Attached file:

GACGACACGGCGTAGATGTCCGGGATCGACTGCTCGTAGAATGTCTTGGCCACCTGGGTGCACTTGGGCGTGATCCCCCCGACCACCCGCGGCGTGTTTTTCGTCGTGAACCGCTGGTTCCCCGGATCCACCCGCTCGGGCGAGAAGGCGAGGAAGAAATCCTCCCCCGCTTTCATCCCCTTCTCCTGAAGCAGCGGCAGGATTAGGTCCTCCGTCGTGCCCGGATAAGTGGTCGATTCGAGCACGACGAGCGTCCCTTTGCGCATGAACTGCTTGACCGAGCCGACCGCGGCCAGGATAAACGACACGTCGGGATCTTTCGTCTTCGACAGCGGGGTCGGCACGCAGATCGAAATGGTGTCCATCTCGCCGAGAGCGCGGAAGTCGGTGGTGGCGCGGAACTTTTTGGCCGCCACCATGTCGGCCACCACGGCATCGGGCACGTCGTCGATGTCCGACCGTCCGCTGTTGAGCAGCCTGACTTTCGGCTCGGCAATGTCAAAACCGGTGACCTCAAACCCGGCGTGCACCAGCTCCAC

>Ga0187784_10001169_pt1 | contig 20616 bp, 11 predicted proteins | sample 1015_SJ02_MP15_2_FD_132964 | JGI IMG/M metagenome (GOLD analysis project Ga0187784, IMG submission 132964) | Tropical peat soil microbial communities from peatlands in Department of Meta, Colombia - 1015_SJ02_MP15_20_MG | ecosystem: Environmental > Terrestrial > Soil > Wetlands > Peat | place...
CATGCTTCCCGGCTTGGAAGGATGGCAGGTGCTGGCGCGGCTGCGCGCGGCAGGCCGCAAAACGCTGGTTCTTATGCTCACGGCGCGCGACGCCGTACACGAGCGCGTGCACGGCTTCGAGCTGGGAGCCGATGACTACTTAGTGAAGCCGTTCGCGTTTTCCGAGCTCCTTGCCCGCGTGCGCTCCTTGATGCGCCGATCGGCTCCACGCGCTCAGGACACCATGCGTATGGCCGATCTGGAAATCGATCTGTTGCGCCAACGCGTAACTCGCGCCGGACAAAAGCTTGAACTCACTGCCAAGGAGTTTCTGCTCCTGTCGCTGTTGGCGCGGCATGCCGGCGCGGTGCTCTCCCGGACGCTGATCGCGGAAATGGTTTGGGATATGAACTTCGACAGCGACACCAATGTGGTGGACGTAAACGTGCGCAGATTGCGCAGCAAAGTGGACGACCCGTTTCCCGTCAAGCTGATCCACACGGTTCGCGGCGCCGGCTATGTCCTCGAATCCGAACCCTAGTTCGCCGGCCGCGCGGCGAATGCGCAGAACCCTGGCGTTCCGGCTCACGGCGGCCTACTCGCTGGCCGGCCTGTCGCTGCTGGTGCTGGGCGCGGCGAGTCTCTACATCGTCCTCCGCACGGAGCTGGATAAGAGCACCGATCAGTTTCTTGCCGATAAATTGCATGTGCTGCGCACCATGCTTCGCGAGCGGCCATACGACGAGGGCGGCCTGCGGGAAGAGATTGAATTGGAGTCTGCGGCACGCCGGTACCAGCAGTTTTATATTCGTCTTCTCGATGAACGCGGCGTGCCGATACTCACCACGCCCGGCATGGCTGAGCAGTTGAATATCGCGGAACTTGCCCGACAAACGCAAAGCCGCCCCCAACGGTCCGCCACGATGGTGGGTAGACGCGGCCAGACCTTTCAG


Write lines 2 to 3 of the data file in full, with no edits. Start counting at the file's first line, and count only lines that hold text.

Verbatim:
>Ga0187784_10001169_pt1 | contig 20616 bp, 11 predicted proteins | sample 1015_SJ02_MP15_2_FD_132964 | JGI IMG/M metagenome (GOLD analysis project Ga0187784, IMG submission 132964) | Tropical peat soil microbial communities from peatlands in Department of Meta, Colombia - 1015_SJ02_MP15_20_MG | ecosystem: Environmental > Terrestrial > Soil > Wetlands > Peat | place...
CATGCTTCCCGGCTTGGAAGGATGGCAGGTGCTGGCGCGGCTGCGCGCGGCAGGCCGCAAAACGCTGGTTCTTATGCTCACGGCGCGCGACGCCGTACACGAGCGCGTGCACGGCTTCGAGCTGGGAGCCGATGACTACTTAGTGAAGCCGTTCGCGTTTTCCGAGCTCCTTGCCCGCGTGCGCTCCTTGATGCGCCGATCGGCTCCACGCGCTCAGGACACCATGCGTATGGCCGATCTGGAAATCGATCTGTTGCGCCAACGCGTAACTCGCGCCGGACAAAAGCTTGAACTCACTGCCAAGGAGTTTCTGCTCCTGTCGCTGTTGGCGCGGCATGCCGGCGCGGTGCTCTCCCGGACGCTGATCGCGGAAATGGTTTGGGATATGAACTTCGACAGCGACACCAATGTGGTGGACGTAAACGTGCGCAGATTGCGCAGCAAAGTGGACGACCCGTTTCCCGTCAAGCTGATCCACACGGTTCGCGGCGCCGGCTATGTCCTCGAATCCGAACCCTAGTTCGCCGGCCGCGCGGCGAATGCGCAGAACCCTGGCGTTCCGGCTCACGGCGGCCTACTCGCTGGCCGGCCTGTCGCTGCTGGTGCTGGGCGCGGCGAGTCTCTACATCGTCCTCCGCACGGAGCTGGATAAGAGCACCGATCAGTTTCTTGCCGATAAATTGCATGTGCTGCGCACCATGCTTCGCGAGCGGCCATACGACGAGGGCGGCCTGCGGGAAGAGATTGAATTGGAGTCTGCGGCACGCCGGTACCAGCAGTTTTATATTCGTCTTCTCGATGAACGCGGCGTGCCGATACTCACCACGCCCGGCATGGCTGAGCAGTTGAATATCGCGGAACTTGCCCGACAAACGCAAAGCCGCCCCCAACGGTCCGCCACGATGGTGGGTAGACGCGGCCAGACCTTTCAG